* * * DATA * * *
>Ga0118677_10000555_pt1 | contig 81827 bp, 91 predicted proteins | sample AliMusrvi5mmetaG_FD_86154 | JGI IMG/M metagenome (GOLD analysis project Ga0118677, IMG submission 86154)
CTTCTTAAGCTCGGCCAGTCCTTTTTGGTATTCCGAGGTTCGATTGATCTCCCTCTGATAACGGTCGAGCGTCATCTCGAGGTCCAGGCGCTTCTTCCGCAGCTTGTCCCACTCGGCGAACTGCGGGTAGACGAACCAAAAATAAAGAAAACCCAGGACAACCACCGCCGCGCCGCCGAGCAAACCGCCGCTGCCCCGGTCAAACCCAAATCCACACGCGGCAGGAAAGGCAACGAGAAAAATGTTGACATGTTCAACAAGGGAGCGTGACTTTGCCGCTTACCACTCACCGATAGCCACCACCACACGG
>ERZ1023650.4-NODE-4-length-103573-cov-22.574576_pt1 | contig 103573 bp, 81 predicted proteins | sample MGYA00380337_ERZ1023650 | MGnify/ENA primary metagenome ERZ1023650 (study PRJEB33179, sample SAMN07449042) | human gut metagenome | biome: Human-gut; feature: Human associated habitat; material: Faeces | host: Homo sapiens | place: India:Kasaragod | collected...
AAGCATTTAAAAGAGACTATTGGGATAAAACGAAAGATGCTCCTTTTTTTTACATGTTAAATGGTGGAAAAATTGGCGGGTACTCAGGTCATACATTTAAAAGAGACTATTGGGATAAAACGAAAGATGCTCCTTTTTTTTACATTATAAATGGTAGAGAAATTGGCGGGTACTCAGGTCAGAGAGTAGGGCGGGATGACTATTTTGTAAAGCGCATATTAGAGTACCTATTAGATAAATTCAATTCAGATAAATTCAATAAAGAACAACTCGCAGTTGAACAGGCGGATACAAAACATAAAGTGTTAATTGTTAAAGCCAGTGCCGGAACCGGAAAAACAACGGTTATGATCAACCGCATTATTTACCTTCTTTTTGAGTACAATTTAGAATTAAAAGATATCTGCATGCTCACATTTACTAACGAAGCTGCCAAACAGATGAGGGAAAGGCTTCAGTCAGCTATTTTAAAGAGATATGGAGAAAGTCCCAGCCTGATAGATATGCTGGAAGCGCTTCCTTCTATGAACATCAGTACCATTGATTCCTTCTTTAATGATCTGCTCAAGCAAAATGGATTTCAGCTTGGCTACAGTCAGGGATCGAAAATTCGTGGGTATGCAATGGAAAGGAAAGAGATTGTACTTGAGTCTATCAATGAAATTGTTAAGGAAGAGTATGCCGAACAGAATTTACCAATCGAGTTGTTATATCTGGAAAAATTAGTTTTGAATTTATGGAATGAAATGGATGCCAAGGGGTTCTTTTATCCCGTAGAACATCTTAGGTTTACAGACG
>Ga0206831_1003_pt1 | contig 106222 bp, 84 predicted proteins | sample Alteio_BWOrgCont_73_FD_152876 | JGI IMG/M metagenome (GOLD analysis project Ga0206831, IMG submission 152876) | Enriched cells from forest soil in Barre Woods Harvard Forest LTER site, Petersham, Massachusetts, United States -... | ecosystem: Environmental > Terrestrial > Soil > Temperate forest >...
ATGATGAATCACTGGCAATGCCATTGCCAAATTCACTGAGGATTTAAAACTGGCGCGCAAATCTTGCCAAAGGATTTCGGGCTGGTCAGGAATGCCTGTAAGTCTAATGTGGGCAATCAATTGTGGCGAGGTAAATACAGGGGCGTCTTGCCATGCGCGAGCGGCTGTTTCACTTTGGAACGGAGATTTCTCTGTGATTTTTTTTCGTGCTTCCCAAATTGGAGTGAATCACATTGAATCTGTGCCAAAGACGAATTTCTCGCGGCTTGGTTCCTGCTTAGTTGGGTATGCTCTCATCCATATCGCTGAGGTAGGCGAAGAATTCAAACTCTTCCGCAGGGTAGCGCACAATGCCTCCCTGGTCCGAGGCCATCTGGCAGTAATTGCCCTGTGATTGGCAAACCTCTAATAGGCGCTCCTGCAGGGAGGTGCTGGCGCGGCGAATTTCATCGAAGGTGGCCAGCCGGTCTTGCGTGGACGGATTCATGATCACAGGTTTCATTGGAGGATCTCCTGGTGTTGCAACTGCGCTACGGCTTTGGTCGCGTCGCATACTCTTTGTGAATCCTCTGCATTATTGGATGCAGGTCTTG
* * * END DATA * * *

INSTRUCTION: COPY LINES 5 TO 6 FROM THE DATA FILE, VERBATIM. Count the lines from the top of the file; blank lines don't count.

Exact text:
>Ga0206831_1003_pt1 | contig 106222 bp, 84 predicted proteins | sample Alteio_BWOrgCont_73_FD_152876 | JGI IMG/M metagenome (GOLD analysis project Ga0206831, IMG submission 152876) | Enriched cells from forest soil in Barre Woods Harvard Forest LTER site, Petersham, Massachusetts, United States -... | ecosystem: Environmental > Terrestrial > Soil > Temperate forest >...
ATGATGAATCACTGGCAATGCCATTGCCAAATTCACTGAGGATTTAAAACTGGCGCGCAAATCTTGCCAAAGGATTTCGGGCTGGTCAGGAATGCCTGTAAGTCTAATGTGGGCAATCAATTGTGGCGAGGTAAATACAGGGGCGTCTTGCCATGCGCGAGCGGCTGTTTCACTTTGGAACGGAGATTTCTCTGTGATTTTTTTTCGTGCTTCCCAAATTGGAGTGAATCACATTGAATCTGTGCCAAAGACGAATTTCTCGCGGCTTGGTTCCTGCTTAGTTGGGTATGCTCTCATCCATATCGCTGAGGTAGGCGAAGAATTCAAACTCTTCCGCAGGGTAGCGCACAATGCCTCCCTGGTCCGAGGCCATCTGGCAGTAATTGCCCTGTGATTGGCAAACCTCTAATAGGCGCTCCTGCAGGGAGGTGCTGGCGCGGCGAATTTCATCGAAGGTGGCCAGCCGGTCTTGCGTGGACGGATTCATGATCACAGGTTTCATTGGAGGATCTCCTGGTGTTGCAACTGCGCTACGGCTTTGGTCGCGTCGCATACTCTTTGTGAATCCTCTGCATTATTGGATGCAGGTCTTG